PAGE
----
Goldilocks Zone Current Affairs

NASA’s Kepler Telescope finds 10 Earth-Like Planets

NASA’s Kepler Telescope has identified 10 Earth-like planets outside the solar system that are expected to host life due to their right size and temperature. This finding is a boost  in the hope for life elsewhere.

Exoplanet: It is a planet that does not orbit the Sun and instead orbits a different star, stellar remnant, or brown dwarf. It is also termed as extrasolar planet.

After an extensive search carried out for four years, NASA’s Kepler space telescope has detected a total of 49 planets in the Goldilocks zone. This number is set to increase as Kepler telescope has so far looked only in one quarter of one percent of a galaxy that holds about 200 billion of stars.

Goldilocks Zone refers to a habitable zone where the temperature is neither too high nor too low.

NASA has announced the discovery of 10 planets as a part of 219 new planets identified by the Kepler telescope as part of the final batch of planets since Kepler was launched in 2009. Kepler’s main mission got ended in 2013 after two of its four wheels that control its orientation in space got failed.

Kepler has identified more than 4,000 planet candidates and confirmed more than half of them. The number of potentially habitable planets could be lot more as Kepler was only able to identify only those planets that move between the telescope vision and its star.

By using Kepler and other methods, scientists have discovered around 3,600 exoplanets and about 62 potentially habitable planets.

With the launch of James Webb Space Telescope (JWST) by NASA in 2018, chances of studying planets and detecting a familiar atmosphere will increase manifold. JWST will succeed the Hubble space telescope.

Kepler Space Telescope

Kepler Space Telescope (KST) is an unmanned space observatory launched in 2009 by National Aeronautics and Space Administration (NASA). It is tasked with determining how many Earth-like planets occur throughout the Milky Way galaxy. It has been designed for a statistical mission and not to probe into the environmental conditions of planets that exist in the so-called Goldilocks zone (Habitable zone) of their stars.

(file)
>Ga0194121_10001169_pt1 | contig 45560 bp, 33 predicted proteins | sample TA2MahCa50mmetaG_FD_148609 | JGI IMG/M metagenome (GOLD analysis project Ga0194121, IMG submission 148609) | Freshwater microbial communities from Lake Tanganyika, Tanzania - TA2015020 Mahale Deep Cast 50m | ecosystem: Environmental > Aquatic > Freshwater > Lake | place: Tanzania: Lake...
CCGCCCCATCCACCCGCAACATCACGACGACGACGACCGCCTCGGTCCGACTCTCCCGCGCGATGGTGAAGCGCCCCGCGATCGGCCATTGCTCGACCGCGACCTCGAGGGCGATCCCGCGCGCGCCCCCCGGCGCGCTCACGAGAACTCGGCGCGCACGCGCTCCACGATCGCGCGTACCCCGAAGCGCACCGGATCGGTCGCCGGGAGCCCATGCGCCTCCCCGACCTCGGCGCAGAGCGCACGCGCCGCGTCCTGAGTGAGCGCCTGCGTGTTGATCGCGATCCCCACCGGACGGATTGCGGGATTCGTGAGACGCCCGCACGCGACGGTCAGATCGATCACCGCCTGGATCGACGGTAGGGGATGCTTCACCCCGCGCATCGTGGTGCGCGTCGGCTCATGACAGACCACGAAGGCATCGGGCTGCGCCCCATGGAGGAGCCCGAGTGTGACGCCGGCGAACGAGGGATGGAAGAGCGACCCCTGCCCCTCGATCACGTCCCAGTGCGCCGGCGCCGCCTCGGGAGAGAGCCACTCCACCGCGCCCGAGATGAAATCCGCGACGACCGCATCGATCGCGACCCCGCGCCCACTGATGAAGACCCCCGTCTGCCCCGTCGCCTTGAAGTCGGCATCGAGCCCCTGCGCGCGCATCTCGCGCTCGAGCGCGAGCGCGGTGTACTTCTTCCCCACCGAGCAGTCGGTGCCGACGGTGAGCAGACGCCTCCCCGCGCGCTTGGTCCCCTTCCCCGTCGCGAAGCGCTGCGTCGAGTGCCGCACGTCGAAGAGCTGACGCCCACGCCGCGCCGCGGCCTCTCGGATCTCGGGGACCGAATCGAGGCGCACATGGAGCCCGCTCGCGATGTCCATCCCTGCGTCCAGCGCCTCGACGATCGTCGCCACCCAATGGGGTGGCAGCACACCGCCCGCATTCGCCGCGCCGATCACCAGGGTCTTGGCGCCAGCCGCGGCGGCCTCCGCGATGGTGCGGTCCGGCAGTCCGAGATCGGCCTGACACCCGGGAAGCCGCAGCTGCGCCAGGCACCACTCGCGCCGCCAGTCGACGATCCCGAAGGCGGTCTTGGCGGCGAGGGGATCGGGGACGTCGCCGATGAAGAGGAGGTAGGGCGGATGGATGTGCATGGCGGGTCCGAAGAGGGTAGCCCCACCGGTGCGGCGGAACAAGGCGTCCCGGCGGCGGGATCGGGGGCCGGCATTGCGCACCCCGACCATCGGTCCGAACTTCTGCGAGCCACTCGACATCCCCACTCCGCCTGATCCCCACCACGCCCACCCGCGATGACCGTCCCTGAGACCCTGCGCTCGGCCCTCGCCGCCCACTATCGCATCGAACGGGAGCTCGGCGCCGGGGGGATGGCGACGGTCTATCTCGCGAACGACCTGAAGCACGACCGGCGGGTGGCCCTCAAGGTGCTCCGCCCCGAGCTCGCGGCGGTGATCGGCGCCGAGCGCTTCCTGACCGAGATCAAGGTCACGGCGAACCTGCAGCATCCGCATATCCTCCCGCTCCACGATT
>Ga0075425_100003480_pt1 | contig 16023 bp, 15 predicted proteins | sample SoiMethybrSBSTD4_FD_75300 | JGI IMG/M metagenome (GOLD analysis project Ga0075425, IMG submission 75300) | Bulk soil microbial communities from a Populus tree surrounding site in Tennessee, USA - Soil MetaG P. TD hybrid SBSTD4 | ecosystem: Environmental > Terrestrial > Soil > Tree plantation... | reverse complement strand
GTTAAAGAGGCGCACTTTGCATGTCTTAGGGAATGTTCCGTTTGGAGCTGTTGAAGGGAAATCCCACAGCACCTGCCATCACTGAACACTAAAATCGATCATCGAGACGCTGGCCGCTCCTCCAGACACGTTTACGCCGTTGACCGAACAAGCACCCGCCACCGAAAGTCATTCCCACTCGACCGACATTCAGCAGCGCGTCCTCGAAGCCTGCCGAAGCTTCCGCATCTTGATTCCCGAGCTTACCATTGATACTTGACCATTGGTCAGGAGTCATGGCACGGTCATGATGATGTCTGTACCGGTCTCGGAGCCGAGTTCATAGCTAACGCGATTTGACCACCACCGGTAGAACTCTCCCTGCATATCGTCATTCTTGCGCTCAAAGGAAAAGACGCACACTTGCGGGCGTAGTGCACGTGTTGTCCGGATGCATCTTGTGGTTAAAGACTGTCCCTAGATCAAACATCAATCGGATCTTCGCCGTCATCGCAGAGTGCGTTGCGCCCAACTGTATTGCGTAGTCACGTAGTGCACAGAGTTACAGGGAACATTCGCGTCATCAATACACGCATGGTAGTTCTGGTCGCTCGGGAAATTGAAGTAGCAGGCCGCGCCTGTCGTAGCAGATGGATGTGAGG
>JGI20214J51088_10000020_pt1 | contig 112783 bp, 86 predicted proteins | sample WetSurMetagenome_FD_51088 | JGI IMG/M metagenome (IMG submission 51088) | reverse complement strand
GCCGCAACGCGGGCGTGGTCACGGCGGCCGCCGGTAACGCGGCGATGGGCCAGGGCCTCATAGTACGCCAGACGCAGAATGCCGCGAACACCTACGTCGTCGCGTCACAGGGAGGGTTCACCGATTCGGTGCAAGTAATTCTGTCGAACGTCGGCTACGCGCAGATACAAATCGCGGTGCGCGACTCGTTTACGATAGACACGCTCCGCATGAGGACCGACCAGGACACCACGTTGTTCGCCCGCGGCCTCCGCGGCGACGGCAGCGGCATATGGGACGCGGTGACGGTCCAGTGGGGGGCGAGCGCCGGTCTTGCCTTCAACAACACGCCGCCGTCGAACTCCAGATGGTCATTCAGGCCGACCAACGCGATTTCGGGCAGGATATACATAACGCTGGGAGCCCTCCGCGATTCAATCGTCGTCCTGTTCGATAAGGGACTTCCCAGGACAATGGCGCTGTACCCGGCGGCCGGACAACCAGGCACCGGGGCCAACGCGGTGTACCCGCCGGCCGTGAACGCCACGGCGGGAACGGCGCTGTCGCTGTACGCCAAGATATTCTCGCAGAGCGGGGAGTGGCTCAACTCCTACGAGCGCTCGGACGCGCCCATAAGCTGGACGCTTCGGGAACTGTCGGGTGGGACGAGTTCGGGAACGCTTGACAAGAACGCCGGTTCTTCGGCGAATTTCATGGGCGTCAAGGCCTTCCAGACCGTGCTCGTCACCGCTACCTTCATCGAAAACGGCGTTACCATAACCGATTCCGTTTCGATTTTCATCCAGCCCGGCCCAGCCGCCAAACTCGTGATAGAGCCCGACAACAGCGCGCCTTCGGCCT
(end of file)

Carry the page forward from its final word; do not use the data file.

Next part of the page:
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LHS 1140b: Another planet in habitable zone discovered

Astronomers have discovered yet another planet, called LHS1140b, which is expected to be present in the Goldilocks Zone. It’s not so far away, either. It is found orbiting around the star LHS 1140 some 39 light-years away.

Goldilocks Zone refers to a habitable zone where the temperature is neither too high nor too low.

The planet is found to be rocky, like the Earth but is over six-times as massive as Earth and about 1.5-times larger and falls under the category of ‘Super Earth’. Its gravitational pull will be three times stronger than that of the Earth. Rocky planets within the habitable zone are the best candidates to find evidence of some form of life.

Super Earth: These are planets that are bigger and more massive than Earth and yet smaller and less massive than the next biggest planet, Neptune.

The very close location of the planet will make it easier for the astronomers to study its atmosphere and look for signs of life in the near-future. The study of a planet’s atmosphere is vital to look for signs of life. If the atmosphere is found to be thick and filled with carbon dioxide, like Venus, then it can be concluded that it would be too hot to hold life or water. On the other hand, if the atmosphere is too thin and wispy like Mars, then all the water will get locked up as ice.

The first planet outside our solar system was found out in 1995. With the help of NASA’s Kepler telescope, the discovery of planets has become easier. So far, astronomers have identified 52 potentially habitable planets and around 3,600 planets outside our solar system. With the launch of James Webb Space Telescope (JWST) by NASA in 2018, chances of studying planets and detecting a familiar atmosphere will increase manifold. JWST will succeed the Hubble space telescope.

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